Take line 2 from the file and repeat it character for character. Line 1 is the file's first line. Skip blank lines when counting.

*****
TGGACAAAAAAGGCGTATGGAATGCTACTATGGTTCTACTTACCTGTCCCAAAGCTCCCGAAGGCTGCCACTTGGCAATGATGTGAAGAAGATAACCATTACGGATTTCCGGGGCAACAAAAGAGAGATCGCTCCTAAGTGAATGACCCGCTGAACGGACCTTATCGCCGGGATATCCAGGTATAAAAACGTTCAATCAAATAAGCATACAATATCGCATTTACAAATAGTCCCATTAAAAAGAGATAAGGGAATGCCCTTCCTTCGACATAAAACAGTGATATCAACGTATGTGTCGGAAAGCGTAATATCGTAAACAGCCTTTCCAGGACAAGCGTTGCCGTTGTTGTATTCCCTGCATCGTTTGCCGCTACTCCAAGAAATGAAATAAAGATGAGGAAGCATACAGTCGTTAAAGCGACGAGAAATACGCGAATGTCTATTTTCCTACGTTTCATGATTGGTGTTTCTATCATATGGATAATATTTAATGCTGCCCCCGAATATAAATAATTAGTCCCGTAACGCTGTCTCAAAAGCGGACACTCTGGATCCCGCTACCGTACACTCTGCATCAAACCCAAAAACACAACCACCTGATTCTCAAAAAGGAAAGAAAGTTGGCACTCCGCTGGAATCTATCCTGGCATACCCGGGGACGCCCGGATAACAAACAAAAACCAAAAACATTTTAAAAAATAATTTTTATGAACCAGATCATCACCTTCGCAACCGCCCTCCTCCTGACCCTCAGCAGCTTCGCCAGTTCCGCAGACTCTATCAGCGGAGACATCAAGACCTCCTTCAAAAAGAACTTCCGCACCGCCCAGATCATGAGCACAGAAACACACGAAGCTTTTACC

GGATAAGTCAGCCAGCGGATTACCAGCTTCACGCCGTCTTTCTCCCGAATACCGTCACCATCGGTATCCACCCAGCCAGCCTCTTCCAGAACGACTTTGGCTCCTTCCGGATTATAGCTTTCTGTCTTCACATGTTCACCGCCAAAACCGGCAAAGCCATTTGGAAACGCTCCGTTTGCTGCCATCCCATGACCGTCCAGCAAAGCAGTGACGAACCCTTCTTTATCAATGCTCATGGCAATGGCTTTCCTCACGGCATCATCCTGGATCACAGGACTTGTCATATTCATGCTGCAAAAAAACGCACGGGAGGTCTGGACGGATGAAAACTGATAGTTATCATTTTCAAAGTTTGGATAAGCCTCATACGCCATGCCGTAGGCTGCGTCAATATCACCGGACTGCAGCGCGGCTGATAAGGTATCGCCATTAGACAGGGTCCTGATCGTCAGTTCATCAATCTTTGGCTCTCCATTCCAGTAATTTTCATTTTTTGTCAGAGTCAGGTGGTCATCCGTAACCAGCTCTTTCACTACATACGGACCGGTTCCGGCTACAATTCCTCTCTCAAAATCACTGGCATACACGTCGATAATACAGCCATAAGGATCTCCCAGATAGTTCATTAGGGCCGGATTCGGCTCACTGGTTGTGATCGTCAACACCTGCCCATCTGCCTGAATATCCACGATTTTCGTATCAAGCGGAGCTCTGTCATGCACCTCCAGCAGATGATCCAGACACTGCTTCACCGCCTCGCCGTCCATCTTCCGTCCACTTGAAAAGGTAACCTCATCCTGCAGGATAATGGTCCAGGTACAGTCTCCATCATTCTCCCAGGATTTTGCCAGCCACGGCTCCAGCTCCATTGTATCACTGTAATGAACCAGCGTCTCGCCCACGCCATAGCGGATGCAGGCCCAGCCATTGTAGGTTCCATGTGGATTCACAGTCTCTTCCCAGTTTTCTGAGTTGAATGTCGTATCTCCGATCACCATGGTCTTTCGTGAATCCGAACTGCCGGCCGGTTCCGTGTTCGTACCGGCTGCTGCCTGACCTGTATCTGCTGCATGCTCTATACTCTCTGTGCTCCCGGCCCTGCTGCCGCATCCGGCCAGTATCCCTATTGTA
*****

GGATAAGTCAGCCAGCGGATTACCAGCTTCACGCCGTCTTTCTCCCGAATACCGTCACCATCGGTATCCACCCAGCCAGCCTCTTCCAGAACGACTTTGGCTCCTTCCGGATTATAGCTTTCTGTCTTCACATGTTCACCGCCAAAACCGGCAAAGCCATTTGGAAACGCTCCGTTTGCTGCCATCCCATGACCGTCCAGCAAAGCAGTGACGAACCCTTCTTTATCAATGCTCATGGCAATGGCTTTCCTCACGGCATCATCCTGGATCACAGGACTTGTCATATTCATGCTGCAAAAAAACGCACGGGAGGTCTGGACGGATGAAAACTGATAGTTATCATTTTCAAAGTTTGGATAAGCCTCATACGCCATGCCGTAGGCTGCGTCAATATCACCGGACTGCAGCGCGGCTGATAAGGTATCGCCATTAGACAGGGTCCTGATCGTCAGTTCATCAATCTTTGGCTCTCCATTCCAGTAATTTTCATTTTTTGTCAGAGTCAGGTGGTCATCCGTAACCAGCTCTTTCACTACATACGGACCGGTTCCGGCTACAATTCCTCTCTCAAAATCACTGGCATACACGTCGATAATACAGCCATAAGGATCTCCCAGATAGTTCATTAGGGCCGGATTCGGCTCACTGGTTGTGATCGTCAACACCTGCCCATCTGCCTGAATATCCACGATTTTCGTATCAAGCGGAGCTCTGTCATGCACCTCCAGCAGATGATCCAGACACTGCTTCACCGCCTCGCCGTCCATCTTCCGTCCACTTGAAAAGGTAACCTCATCCTGCAGGATAATGGTCCAGGTACAGTCTCCATCATTCTCCCAGGATTTTGCCAGCCACGGCTCCAGCTCCATTGTATCACTGTAATGAACCAGCGTCTCGCCCACGCCATAGCGGATGCAGGCCCAGCCATTGTAGGTTCCATGTGGATTCACAGTCTCTTCCCAGTTTTCTGAGTTGAATGTCGTATCTCCGATCACCATGGTCTTTCGTGAATCCGAACTGCCGGCCGGTTCCGTGTTCGTACCGGCTGCTGCCTGACCTGTATCTGCTGCATGCTCTATACTCTCTGTGCTCCCGGCCCTGCTGCCGCATCCGGCCAGTATCCCTATTGTA